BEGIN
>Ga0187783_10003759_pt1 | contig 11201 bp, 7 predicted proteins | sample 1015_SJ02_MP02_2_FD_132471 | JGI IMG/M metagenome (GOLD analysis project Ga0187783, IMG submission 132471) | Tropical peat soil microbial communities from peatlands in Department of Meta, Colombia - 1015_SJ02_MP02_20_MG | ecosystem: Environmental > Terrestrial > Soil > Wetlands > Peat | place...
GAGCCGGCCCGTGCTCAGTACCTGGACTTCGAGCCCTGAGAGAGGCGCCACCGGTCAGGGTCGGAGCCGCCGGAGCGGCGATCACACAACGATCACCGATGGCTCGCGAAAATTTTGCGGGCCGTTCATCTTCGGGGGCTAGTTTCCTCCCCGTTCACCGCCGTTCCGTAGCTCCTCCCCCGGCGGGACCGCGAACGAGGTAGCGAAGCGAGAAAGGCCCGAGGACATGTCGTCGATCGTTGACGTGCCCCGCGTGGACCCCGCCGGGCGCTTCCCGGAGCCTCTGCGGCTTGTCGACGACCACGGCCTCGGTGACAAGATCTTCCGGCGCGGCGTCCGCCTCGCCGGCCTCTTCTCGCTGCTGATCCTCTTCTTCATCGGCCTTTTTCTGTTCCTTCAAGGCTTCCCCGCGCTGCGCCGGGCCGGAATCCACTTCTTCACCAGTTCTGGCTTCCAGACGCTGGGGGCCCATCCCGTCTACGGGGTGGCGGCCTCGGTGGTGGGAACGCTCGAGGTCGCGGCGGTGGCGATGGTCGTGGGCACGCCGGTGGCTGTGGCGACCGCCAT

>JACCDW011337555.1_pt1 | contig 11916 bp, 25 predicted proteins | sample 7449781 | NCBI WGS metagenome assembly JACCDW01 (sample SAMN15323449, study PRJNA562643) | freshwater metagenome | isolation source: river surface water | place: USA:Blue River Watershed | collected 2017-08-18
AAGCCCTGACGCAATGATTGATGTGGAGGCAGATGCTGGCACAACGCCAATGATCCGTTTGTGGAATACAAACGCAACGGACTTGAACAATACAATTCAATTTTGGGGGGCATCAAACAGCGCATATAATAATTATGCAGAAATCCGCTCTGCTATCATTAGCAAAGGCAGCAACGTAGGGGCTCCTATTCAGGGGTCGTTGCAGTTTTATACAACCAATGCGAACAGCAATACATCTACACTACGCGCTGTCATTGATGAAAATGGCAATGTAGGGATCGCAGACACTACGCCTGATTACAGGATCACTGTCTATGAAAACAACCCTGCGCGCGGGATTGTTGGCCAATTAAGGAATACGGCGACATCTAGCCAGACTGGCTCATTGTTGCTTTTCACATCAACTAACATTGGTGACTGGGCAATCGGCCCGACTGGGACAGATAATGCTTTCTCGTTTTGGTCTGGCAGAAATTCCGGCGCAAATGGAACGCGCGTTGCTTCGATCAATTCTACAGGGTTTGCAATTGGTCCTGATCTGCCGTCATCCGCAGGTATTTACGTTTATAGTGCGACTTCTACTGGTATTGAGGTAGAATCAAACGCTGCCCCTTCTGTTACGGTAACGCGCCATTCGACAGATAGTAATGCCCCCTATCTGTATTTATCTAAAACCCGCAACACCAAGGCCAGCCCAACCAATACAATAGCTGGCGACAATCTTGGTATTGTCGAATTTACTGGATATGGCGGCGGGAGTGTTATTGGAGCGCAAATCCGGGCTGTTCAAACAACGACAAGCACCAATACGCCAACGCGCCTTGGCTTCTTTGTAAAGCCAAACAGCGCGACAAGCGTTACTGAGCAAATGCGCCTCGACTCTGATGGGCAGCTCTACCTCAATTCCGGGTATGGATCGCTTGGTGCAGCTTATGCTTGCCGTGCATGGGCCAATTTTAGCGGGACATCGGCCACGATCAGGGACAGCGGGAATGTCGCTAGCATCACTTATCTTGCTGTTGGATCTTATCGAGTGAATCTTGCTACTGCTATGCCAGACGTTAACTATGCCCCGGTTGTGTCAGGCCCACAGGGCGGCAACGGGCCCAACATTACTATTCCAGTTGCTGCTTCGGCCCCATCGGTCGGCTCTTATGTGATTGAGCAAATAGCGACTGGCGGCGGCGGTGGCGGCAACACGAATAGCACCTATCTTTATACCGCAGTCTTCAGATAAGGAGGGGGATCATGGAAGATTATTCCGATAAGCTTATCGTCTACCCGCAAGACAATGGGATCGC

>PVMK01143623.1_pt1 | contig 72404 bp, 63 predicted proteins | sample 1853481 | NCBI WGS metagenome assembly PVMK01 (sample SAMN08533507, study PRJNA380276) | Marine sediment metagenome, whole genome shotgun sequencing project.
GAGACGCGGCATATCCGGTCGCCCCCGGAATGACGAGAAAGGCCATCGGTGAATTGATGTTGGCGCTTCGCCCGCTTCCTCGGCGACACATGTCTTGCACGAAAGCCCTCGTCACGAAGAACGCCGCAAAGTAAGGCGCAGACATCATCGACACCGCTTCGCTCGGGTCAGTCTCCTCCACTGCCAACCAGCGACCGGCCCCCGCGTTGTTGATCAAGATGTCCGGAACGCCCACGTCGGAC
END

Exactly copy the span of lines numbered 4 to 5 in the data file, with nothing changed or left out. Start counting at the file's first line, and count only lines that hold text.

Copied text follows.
AAGCCCTGACGCAATGATTGATGTGGAGGCAGATGCTGGCACAACGCCAATGATCCGTTTGTGGAATACAAACGCAACGGACTTGAACAATACAATTCAATTTTGGGGGGCATCAAACAGCGCATATAATAATTATGCAGAAATCCGCTCTGCTATCATTAGCAAAGGCAGCAACGTAGGGGCTCCTATTCAGGGGTCGTTGCAGTTTTATACAACCAATGCGAACAGCAATACATCTACACTACGCGCTGTCATTGATGAAAATGGCAATGTAGGGATCGCAGACACTACGCCTGATTACAGGATCACTGTCTATGAAAACAACCCTGCGCGCGGGATTGTTGGCCAATTAAGGAATACGGCGACATCTAGCCAGACTGGCTCATTGTTGCTTTTCACATCAACTAACATTGGTGACTGGGCAATCGGCCCGACTGGGACAGATAATGCTTTCTCGTTTTGGTCTGGCAGAAATTCCGGCGCAAATGGAACGCGCGTTGCTTCGATCAATTCTACAGGGTTTGCAATTGGTCCTGATCTGCCGTCATCCGCAGGTATTTACGTTTATAGTGCGACTTCTACTGGTATTGAGGTAGAATCAAACGCTGCCCCTTCTGTTACGGTAACGCGCCATTCGACAGATAGTAATGCCCCCTATCTGTATTTATCTAAAACCCGCAACACCAAGGCCAGCCCAACCAATACAATAGCTGGCGACAATCTTGGTATTGTCGAATTTACTGGATATGGCGGCGGGAGTGTTATTGGAGCGCAAATCCGGGCTGTTCAAACAACGACAAGCACCAATACGCCAACGCGCCTTGGCTTCTTTGTAAAGCCAAACAGCGCGACAAGCGTTACTGAGCAAATGCGCCTCGACTCTGATGGGCAGCTCTACCTCAATTCCGGGTATGGATCGCTTGGTGCAGCTTATGCTTGCCGTGCATGGGCCAATTTTAGCGGGACATCGGCCACGATCAGGGACAGCGGGAATGTCGCTAGCATCACTTATCTTGCTGTTGGATCTTATCGAGTGAATCTTGCTACTGCTATGCCAGACGTTAACTATGCCCCGGTTGTGTCAGGCCCACAGGGCGGCAACGGGCCCAACATTACTATTCCAGTTGCTGCTTCGGCCCCATCGGTCGGCTCTTATGTGATTGAGCAAATAGCGACTGGCGGCGGCGGTGGCGGCAACACGAATAGCACCTATCTTTATACCGCAGTCTTCAGATAAGGAGGGGGATCATGGAAGATTATTCCGATAAGCTTATCGTCTACCCGCAAGACAATGGGATCGC

>PVMK01143623.1_pt1 | contig 72404 bp, 63 predicted proteins | sample 1853481 | NCBI WGS metagenome assembly PVMK01 (sample SAMN08533507, study PRJNA380276) | Marine sediment metagenome, whole genome shotgun sequencing project.